NFL draft jargon translation
- Updated: April 29, 2012
I’ve long loved the draft. So, even with little time to tune in, it was bound to grab me for at least a few moments here and there this weekend. I haven’t even had the time to digest the Jets picks, let alone break them down. We’ll see how the week goes. What I can provide is a bit of a translation for anyone who caught themselves trying to decipher draftspeak over the four-day extravaganza.
You may have heard a few of these terms and expressions at least a few (dozen) times. In the crazy world of draft pundits, this language can be quite confusing. We try to clarify. You can thank us later.
“Very Athletic”: Basically refers to any pick in rounds 1-4 who ran under a 4.5, bench pressed 225 at least 15 times and had a 30+ inch vertical.
“Tremendous Upside Potential”: Guy who could have been really, really good in college but wasn’t. If they were that good to begin with, they’d already be “locks.”
“Coached Up”: What the TUP guys above need to be once they arrive in the NFL (unlike everyone else?). Not just coached. Coached UP. Also used frequently in reference some of the particularly dumb-as-rocks prospects.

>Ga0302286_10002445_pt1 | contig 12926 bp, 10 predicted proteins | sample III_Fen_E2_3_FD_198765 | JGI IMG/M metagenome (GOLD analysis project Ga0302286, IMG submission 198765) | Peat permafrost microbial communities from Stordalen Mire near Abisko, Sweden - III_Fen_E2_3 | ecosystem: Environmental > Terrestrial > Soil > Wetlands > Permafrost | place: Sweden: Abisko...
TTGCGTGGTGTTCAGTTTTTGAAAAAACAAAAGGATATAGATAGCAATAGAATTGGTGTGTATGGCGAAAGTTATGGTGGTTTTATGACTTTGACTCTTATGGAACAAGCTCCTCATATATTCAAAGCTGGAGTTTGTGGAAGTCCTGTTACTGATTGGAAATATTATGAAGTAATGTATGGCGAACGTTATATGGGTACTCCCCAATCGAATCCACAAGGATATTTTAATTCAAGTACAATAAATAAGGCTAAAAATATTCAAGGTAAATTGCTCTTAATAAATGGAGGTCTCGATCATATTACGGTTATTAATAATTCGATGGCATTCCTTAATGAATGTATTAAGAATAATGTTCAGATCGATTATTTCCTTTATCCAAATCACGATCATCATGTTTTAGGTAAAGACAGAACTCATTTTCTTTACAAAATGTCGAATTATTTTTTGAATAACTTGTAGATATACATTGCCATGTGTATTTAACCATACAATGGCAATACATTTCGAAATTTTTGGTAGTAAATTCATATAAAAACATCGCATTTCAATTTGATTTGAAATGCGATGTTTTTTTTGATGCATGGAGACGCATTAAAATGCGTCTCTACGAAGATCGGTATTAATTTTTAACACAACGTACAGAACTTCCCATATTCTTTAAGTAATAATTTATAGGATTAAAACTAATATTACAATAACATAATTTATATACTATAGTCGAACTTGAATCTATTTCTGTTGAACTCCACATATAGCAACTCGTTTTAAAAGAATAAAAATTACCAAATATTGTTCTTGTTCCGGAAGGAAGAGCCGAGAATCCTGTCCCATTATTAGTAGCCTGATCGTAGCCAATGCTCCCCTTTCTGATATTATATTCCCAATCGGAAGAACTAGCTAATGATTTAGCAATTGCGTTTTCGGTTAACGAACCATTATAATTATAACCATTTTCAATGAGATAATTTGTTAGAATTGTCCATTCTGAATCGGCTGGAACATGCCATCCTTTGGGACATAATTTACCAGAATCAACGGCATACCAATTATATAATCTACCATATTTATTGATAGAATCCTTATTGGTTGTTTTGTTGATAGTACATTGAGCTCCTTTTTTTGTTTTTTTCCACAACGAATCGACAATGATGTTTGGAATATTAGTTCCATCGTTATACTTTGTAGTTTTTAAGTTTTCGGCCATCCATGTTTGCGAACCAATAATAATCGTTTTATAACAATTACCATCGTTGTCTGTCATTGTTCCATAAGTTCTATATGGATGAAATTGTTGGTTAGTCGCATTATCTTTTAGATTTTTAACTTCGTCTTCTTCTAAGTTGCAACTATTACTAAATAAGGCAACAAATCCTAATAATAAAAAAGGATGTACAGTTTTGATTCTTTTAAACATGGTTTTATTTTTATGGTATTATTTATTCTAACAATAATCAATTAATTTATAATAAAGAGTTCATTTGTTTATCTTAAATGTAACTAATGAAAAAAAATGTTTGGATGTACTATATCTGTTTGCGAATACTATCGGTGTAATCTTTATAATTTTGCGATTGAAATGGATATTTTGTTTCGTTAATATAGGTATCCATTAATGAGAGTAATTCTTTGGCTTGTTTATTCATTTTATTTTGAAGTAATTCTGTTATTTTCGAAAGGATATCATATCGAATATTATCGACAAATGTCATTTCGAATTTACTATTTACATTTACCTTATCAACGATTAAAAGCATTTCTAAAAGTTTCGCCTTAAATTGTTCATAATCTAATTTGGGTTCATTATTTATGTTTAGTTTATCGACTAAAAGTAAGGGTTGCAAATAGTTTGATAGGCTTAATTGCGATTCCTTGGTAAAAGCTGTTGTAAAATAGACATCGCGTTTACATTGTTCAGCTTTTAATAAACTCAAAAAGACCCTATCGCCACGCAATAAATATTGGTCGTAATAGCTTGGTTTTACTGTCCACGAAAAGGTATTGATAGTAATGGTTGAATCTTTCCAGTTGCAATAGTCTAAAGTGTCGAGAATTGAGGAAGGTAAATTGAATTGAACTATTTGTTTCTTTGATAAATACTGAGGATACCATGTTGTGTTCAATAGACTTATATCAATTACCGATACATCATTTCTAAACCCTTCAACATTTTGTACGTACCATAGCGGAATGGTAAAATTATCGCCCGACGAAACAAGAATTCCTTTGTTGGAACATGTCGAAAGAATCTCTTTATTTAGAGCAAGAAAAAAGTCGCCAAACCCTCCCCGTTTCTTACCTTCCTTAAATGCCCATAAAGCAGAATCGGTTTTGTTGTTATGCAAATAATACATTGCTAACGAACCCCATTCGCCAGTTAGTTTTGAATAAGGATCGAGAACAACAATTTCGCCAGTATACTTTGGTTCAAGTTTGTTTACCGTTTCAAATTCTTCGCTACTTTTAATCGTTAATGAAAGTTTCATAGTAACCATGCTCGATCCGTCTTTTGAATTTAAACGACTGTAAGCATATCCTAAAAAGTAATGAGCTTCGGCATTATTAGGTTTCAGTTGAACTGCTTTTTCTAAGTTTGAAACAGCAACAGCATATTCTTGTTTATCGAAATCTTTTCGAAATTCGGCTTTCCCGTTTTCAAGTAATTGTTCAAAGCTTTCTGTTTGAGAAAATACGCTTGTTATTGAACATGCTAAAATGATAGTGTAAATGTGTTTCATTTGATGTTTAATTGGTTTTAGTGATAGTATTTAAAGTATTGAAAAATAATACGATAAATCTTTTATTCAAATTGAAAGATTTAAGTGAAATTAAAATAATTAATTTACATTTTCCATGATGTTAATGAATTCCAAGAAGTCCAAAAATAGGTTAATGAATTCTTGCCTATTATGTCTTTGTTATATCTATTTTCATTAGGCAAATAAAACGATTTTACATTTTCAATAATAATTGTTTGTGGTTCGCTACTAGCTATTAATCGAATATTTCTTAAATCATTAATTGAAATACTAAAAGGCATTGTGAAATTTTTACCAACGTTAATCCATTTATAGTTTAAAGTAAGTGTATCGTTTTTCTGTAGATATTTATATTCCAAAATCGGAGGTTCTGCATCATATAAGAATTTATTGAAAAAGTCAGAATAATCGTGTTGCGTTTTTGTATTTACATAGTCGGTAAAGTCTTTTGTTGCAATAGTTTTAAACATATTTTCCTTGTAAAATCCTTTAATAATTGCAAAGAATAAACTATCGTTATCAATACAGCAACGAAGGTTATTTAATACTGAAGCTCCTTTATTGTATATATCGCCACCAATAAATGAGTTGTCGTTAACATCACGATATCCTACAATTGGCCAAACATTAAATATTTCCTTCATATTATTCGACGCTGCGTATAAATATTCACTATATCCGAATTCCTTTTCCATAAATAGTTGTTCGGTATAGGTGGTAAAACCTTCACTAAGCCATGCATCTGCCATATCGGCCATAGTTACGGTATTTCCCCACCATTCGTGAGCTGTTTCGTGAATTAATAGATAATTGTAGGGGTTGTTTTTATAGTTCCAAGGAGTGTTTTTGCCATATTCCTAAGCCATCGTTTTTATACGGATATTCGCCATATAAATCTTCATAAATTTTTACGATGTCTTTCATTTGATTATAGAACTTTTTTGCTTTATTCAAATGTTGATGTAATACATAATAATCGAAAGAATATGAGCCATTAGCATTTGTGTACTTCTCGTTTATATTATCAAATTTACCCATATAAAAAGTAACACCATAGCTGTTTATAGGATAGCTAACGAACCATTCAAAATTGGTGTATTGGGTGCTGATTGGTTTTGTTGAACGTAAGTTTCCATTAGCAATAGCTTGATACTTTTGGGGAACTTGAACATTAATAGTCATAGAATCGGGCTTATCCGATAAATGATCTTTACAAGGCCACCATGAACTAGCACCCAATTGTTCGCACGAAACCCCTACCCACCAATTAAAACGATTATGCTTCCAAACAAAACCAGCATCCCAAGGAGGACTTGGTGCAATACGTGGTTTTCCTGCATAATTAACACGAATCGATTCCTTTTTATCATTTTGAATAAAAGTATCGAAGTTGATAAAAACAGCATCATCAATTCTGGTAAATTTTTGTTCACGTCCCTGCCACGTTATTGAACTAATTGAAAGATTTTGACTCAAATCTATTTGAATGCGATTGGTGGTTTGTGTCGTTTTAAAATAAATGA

“High Character Guy”: A draft pick who has no criminal record and has not been accused of or implicated in any potentially damaging events that could include but are not limited to: bar fights, sexual harassment incidents, DUI, offensive tweets or “smoking the pot.”
“Great Motor”: Someone who appears to try hard all the time.
“Uneven”: Used in referring to someone’s play. A player that doesn’t try so hard all the time, according to the game film and the draft experts.
“High Football IQ”: His father was/is a HS football coach.
“Fluid“: Runs fast. Smooth. Doesn’t look like he is trying.
“High Energy Guy,” “Great Competitor,” “Football Player”: Similar expressions frequently used to describe white guys when the terms “very athletic” or “fluid” are not applicable. Although these individuals tend to have “great motors.”